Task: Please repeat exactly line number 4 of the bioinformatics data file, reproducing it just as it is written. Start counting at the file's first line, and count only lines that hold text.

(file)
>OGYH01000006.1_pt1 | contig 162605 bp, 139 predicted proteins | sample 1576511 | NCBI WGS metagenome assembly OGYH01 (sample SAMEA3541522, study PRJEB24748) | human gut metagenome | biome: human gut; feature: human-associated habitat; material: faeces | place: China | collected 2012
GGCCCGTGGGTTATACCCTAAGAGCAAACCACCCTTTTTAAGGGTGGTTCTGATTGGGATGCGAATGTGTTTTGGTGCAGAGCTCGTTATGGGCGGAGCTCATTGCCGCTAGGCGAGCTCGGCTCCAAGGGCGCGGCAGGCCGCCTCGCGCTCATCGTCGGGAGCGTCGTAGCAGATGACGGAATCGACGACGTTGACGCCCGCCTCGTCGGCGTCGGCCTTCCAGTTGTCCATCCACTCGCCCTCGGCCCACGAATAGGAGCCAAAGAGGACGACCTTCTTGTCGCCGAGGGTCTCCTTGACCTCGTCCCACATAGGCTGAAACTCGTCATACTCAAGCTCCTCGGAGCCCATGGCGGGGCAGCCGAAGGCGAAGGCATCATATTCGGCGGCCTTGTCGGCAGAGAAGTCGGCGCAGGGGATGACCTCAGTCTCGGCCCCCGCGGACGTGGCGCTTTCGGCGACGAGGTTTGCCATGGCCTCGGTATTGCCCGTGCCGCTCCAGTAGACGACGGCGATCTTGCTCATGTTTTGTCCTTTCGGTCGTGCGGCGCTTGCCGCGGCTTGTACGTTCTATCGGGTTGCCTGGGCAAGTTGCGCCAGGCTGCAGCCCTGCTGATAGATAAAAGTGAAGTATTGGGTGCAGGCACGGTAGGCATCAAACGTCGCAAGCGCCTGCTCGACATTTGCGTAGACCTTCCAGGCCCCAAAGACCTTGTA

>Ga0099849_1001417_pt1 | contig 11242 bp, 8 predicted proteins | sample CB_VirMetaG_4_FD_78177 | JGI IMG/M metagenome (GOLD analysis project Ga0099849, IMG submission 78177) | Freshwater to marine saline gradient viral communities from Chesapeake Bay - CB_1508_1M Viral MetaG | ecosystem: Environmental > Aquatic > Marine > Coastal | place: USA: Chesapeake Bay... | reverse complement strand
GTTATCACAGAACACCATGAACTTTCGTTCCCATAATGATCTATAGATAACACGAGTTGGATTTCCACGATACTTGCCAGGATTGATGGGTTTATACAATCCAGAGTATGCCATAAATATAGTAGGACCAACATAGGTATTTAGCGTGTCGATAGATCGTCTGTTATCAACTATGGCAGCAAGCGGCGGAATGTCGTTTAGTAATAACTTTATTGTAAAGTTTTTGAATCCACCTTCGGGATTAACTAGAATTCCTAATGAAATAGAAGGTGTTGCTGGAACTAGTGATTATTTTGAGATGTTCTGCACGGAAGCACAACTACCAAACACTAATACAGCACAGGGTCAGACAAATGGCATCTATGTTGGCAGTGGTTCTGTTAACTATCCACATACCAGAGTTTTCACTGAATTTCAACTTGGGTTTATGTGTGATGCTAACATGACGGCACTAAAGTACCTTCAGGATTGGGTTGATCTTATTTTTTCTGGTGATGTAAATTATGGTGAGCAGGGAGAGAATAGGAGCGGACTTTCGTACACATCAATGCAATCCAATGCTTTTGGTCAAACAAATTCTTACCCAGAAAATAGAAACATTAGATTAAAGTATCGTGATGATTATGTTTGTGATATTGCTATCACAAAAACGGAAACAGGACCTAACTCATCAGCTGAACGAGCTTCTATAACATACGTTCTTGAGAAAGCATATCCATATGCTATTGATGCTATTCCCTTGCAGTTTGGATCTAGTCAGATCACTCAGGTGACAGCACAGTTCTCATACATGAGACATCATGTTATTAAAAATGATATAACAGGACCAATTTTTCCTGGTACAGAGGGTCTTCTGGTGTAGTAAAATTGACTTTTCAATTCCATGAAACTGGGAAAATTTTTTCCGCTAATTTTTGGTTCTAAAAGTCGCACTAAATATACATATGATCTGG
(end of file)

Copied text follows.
GTTATCACAGAACACCATGAACTTTCGTTCCCATAATGATCTATAGATAACACGAGTTGGATTTCCACGATACTTGCCAGGATTGATGGGTTTATACAATCCAGAGTATGCCATAAATATAGTAGGACCAACATAGGTATTTAGCGTGTCGATAGATCGTCTGTTATCAACTATGGCAGCAAGCGGCGGAATGTCGTTTAGTAATAACTTTATTGTAAAGTTTTTGAATCCACCTTCGGGATTAACTAGAATTCCTAATGAAATAGAAGGTGTTGCTGGAACTAGTGATTATTTTGAGATGTTCTGCACGGAAGCACAACTACCAAACACTAATACAGCACAGGGTCAGACAAATGGCATCTATGTTGGCAGTGGTTCTGTTAACTATCCACATACCAGAGTTTTCACTGAATTTCAACTTGGGTTTATGTGTGATGCTAACATGACGGCACTAAAGTACCTTCAGGATTGGGTTGATCTTATTTTTTCTGGTGATGTAAATTATGGTGAGCAGGGAGAGAATAGGAGCGGACTTTCGTACACATCAATGCAATCCAATGCTTTTGGTCAAACAAATTCTTACCCAGAAAATAGAAACATTAGATTAAAGTATCGTGATGATTATGTTTGTGATATTGCTATCACAAAAACGGAAACAGGACCTAACTCATCAGCTGAACGAGCTTCTATAACATACGTTCTTGAGAAAGCATATCCATATGCTATTGATGCTATTCCCTTGCAGTTTGGATCTAGTCAGATCACTCAGGTGACAGCACAGTTCTCATACATGAGACATCATGTTATTAAAAATGATATAACAGGACCAATTTTTCCTGGTACAGAGGGTCTTCTGGTGTAGTAAAATTGACTTTTCAATTCCATGAAACTGGGAAAATTTTTTCCGCTAATTTTTGGTTCTAAAAGTCGCACTAAATATACATATGATCTGG